Brough Park Leisure Centre Roof with captionStaffordshire Moorlands is in a privileged position vis-à-vis renewable energy. since it has the potential to produce a lot more energy than its residents need and is thus well positioned to bring a fresh source of income to the community. Sadly these renewable resources are being blocked by outdated planning policy.

Outside England, the rest of the UK has seriously embraced small-scale community renewable energy projects, with local groups forming cooperatives to produce their own energy locally. However the Government’s withdrawal of the feed-in-tariff in favour of subsidising ‘carbon capture and storage’ has made most new community projects financially unviable, unless they can sell daytime power to local users. Usually this requires an agreement with a significantly-sized local company or small business park. For most individual small businesses it’s a non-starter. However, coming to the rescue is the not-for-profit company Big Solar Co-op, which can help local businesses with large south-facing roofs and can finance, install and maintain solar panels in exchange for a power purchase agreement. Local citizens can then be encouraged to invest in the Big Solar Co-op as part of their personal commitment to lowering their carbon footprint, should they choose to do so; for example if frustrated by the unsuitability of their own roofs.

Staffordshire Moorlands District Council, who have recently declared a Climate Emergency, could contribute by allowing their larger roofs, such as leisure centres and offices, to be used for the installation of solar panels in such a scheme. A typical leisure centre roof such as Brough Park, Leek, would produce 55 thousand kWh annually.

Since many other regions of the UK have embraced wind turbines and cooperation as a means of deriving community benefit, both financially and environmentally, it’s a shame that Staffordshire Moorlands does not do likewise. Not only could SMDC feed profits into local parishes, they would also be able to give their constituents the chance to invest in the cheapest local form of renewable energy.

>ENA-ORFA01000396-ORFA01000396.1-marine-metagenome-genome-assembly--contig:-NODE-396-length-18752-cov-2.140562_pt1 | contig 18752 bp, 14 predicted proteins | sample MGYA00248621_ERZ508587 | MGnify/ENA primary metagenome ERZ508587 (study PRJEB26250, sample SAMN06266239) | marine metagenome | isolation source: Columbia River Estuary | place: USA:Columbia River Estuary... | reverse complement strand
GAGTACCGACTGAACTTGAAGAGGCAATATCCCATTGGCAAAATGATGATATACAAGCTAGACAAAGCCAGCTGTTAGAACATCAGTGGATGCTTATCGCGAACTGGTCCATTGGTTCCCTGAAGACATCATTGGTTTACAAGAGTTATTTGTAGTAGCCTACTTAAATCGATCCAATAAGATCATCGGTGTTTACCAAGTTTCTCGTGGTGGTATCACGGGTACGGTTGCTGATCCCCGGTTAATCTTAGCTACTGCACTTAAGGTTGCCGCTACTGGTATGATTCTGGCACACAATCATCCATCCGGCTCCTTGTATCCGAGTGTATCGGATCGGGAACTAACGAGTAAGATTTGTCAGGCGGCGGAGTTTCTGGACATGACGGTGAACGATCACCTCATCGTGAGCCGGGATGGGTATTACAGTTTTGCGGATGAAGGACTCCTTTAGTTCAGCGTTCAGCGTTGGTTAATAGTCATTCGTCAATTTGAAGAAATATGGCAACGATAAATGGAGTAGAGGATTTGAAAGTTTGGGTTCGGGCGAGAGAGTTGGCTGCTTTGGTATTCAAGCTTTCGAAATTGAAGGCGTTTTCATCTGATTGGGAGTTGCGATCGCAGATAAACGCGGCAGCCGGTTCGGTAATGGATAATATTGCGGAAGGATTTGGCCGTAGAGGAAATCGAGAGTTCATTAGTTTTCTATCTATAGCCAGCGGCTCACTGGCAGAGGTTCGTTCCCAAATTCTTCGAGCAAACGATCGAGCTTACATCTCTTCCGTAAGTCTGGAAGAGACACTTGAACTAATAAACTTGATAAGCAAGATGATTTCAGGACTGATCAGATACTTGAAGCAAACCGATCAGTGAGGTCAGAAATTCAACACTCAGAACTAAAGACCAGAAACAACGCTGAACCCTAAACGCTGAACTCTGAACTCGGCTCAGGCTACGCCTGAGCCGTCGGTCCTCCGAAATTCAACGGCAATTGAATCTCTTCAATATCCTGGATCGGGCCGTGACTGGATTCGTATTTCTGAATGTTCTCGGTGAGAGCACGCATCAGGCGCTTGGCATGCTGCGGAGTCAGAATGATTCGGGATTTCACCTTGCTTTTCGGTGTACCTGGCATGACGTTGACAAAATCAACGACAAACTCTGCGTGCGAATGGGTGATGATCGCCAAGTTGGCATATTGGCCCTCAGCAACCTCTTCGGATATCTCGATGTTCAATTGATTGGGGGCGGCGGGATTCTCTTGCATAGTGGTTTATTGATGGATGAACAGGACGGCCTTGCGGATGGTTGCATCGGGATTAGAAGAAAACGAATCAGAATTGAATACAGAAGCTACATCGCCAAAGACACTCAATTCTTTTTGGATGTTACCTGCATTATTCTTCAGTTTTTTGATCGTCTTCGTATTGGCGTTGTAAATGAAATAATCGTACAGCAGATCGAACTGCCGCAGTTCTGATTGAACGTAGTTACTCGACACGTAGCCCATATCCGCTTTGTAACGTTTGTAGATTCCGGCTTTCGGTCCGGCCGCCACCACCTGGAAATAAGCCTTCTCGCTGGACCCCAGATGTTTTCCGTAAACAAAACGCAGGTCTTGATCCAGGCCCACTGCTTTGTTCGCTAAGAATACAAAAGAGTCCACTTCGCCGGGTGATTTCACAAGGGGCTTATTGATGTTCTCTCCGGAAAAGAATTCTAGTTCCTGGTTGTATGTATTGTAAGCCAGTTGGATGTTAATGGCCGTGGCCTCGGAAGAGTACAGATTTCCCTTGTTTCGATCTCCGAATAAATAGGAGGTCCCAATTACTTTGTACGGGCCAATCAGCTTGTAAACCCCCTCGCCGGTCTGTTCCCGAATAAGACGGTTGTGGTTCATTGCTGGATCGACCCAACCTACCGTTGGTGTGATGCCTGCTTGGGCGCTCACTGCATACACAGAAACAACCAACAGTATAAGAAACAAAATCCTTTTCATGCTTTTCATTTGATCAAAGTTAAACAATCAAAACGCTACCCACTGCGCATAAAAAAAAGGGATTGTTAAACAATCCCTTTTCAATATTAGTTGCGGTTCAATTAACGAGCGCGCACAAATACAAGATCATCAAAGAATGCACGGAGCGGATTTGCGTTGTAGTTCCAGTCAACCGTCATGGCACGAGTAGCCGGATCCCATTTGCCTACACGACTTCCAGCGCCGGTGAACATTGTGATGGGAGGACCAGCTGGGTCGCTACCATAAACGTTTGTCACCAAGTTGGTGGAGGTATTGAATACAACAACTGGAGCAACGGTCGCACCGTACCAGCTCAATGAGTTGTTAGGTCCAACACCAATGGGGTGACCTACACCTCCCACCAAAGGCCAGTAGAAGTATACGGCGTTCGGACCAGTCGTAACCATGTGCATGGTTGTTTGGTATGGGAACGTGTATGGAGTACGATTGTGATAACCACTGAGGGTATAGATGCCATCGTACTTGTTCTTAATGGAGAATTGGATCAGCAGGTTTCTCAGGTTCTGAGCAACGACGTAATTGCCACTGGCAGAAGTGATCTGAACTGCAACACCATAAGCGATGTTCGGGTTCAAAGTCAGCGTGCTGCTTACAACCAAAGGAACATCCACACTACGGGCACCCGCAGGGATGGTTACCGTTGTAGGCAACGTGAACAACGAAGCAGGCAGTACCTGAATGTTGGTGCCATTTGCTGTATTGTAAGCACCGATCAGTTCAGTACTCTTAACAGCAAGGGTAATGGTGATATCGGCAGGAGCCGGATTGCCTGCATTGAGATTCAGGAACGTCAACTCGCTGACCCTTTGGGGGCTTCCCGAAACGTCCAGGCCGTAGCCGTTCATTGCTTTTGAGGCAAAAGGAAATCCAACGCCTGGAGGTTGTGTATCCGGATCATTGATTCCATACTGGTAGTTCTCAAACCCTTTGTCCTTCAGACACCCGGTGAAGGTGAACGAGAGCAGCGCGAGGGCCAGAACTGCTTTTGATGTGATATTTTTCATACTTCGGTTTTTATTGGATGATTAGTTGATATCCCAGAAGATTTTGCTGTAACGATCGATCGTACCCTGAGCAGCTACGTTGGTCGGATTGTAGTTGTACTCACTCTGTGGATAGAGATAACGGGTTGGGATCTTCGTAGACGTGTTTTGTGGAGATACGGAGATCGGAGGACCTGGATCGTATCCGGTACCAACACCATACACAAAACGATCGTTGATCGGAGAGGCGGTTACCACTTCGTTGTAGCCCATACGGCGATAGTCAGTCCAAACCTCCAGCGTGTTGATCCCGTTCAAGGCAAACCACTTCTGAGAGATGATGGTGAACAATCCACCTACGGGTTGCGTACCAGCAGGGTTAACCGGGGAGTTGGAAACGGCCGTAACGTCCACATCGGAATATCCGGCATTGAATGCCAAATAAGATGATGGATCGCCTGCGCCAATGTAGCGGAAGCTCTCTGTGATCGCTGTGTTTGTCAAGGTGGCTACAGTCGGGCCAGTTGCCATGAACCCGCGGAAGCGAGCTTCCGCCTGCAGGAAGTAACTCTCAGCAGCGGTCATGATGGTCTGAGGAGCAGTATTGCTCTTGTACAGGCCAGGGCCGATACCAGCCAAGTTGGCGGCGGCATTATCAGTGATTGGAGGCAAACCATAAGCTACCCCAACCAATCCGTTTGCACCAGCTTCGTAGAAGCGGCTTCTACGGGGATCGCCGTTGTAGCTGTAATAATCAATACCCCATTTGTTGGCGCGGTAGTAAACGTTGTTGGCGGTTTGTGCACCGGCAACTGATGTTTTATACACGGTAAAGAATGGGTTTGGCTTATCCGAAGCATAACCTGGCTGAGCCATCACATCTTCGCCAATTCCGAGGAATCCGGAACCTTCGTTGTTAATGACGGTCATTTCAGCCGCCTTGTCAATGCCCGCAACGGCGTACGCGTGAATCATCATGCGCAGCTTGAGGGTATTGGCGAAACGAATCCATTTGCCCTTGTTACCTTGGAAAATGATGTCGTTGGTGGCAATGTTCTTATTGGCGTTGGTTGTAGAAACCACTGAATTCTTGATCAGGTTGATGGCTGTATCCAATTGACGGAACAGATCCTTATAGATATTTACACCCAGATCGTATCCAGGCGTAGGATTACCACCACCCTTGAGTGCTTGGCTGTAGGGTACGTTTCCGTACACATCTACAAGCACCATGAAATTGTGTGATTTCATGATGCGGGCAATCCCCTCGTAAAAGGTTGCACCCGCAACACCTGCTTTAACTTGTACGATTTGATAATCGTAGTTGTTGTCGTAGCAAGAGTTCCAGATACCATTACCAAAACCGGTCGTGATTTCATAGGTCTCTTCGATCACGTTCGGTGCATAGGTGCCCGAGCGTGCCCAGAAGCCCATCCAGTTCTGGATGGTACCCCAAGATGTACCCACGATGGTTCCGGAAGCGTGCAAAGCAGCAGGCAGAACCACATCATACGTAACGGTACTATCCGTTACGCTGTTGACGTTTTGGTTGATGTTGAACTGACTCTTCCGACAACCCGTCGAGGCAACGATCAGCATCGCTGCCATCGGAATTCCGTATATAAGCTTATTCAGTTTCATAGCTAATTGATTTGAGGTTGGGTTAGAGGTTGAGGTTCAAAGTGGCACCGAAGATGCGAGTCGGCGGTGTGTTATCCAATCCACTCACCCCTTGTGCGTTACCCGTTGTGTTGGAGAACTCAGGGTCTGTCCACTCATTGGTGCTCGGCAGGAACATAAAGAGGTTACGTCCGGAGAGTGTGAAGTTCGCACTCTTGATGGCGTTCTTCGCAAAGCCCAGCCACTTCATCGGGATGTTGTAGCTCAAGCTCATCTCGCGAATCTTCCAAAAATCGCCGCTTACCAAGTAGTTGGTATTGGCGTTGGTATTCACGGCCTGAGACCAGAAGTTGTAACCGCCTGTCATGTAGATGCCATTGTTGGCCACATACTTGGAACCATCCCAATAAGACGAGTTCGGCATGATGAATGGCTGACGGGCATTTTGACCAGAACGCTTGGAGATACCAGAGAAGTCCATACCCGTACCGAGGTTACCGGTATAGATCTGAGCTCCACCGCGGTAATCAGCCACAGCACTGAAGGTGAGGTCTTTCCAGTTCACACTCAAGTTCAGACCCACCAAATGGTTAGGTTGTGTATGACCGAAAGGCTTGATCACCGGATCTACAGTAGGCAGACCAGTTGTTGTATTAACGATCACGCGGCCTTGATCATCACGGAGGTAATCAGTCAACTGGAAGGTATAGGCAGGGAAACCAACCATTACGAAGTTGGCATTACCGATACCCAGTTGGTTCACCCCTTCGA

There are many communities around the UK, from Cornwall to the Orkneys, that have already formed cooperatives to help generate local energy: the web links here show the sort of projects that could be achieved in the Moorlands, if permitted by SMDC.

Four Winds Energy Co-op;     Drumlin Wind Energy Co-op

Tittesworth and turbines with captionBack in the Moorlands, because of our ideal situation for wind power, a small local array of community sized turbines, as illustrated in our photo-montage, would be able to produce in excess of 8 million kWh per annum. Eventually, as our planet teeters ever closer to becoming too hot to sustain human civilisation, we hope that SMDC will be persuaded to allow community energy to flourish. We would like to know their reasons for not making a start already in the light of their declared ‘Climate Emergency’.

[1]Government promoted ‘carbon capture and storage’ is designed as an add-on to fossil fuel power stations but has not yet been shown to work economically when scaled up.